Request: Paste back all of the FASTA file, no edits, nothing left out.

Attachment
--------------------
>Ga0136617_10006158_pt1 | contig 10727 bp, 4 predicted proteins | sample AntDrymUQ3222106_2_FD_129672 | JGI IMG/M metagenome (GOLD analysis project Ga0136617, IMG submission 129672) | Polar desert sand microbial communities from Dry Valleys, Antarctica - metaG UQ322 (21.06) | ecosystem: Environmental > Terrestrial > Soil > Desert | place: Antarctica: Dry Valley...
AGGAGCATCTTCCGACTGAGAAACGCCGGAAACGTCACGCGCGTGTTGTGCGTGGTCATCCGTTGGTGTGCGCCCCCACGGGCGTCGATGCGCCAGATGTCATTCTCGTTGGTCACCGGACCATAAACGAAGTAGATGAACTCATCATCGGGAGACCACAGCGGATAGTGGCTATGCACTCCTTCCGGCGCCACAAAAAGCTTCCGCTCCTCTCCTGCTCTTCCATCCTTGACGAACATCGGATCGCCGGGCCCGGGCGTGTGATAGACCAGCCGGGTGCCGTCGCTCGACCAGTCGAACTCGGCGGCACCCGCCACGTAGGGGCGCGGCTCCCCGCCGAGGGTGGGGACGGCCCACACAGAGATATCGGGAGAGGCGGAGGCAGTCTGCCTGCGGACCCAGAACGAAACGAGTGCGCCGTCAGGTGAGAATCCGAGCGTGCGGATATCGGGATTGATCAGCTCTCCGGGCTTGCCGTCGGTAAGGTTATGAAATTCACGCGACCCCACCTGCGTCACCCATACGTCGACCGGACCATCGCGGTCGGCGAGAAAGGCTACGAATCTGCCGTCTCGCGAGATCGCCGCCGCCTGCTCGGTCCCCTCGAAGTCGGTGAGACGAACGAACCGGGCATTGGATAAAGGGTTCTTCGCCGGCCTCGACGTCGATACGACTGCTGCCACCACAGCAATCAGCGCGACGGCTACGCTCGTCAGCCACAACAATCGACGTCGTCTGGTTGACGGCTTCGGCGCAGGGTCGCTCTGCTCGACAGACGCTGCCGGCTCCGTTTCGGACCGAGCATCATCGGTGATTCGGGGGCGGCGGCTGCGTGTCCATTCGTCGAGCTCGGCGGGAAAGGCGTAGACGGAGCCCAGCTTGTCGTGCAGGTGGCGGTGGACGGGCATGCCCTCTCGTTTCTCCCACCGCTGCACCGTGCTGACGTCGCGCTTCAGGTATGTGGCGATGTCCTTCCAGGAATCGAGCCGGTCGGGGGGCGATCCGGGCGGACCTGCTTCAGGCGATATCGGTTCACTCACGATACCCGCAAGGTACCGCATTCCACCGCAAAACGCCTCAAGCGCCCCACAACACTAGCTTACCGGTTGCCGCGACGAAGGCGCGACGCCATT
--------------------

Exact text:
>Ga0136617_10006158_pt1 | contig 10727 bp, 4 predicted proteins | sample AntDrymUQ3222106_2_FD_129672 | JGI IMG/M metagenome (GOLD analysis project Ga0136617, IMG submission 129672) | Polar desert sand microbial communities from Dry Valleys, Antarctica - metaG UQ322 (21.06) | ecosystem: Environmental > Terrestrial > Soil > Desert | place: Antarctica: Dry Valley...
AGGAGCATCTTCCGACTGAGAAACGCCGGAAACGTCACGCGCGTGTTGTGCGTGGTCATCCGTTGGTGTGCGCCCCCACGGGCGTCGATGCGCCAGATGTCATTCTCGTTGGTCACCGGACCATAAACGAAGTAGATGAACTCATCATCGGGAGACCACAGCGGATAGTGGCTATGCACTCCTTCCGGCGCCACAAAAAGCTTCCGCTCCTCTCCTGCTCTTCCATCCTTGACGAACATCGGATCGCCGGGCCCGGGCGTGTGATAGACCAGCCGGGTGCCGTCGCTCGACCAGTCGAACTCGGCGGCACCCGCCACGTAGGGGCGCGGCTCCCCGCCGAGGGTGGGGACGGCCCACACAGAGATATCGGGAGAGGCGGAGGCAGTCTGCCTGCGGACCCAGAACGAAACGAGTGCGCCGTCAGGTGAGAATCCGAGCGTGCGGATATCGGGATTGATCAGCTCTCCGGGCTTGCCGTCGGTAAGGTTATGAAATTCACGCGACCCCACCTGCGTCACCCATACGTCGACCGGACCATCGCGGTCGGCGAGAAAGGCTACGAATCTGCCGTCTCGCGAGATCGCCGCCGCCTGCTCGGTCCCCTCGAAGTCGGTGAGACGAACGAACCGGGCATTGGATAAAGGGTTCTTCGCCGGCCTCGACGTCGATACGACTGCTGCCACCACAGCAATCAGCGCGACGGCTACGCTCGTCAGCCACAACAATCGACGTCGTCTGGTTGACGGCTTCGGCGCAGGGTCGCTCTGCTCGACAGACGCTGCCGGCTCCGTTTCGGACCGAGCATCATCGGTGATTCGGGGGCGGCGGCTGCGTGTCCATTCGTCGAGCTCGGCGGGAAAGGCGTAGACGGAGCCCAGCTTGTCGTGCAGGTGGCGGTGGACGGGCATGCCCTCTCGTTTCTCCCACCGCTGCACCGTGCTGACGTCGCGCTTCAGGTATGTGGCGATGTCCTTCCAGGAATCGAGCCGGTCGGGGGGCGATCCGGGCGGACCTGCTTCAGGCGATATCGGTTCACTCACGATACCCGCAAGGTACCGCATTCCACCGCAAAACGCCTCAAGCGCCCCACAACACTAGCTTACCGGTTGCCGCGACGAAGGCGCGACGCCATT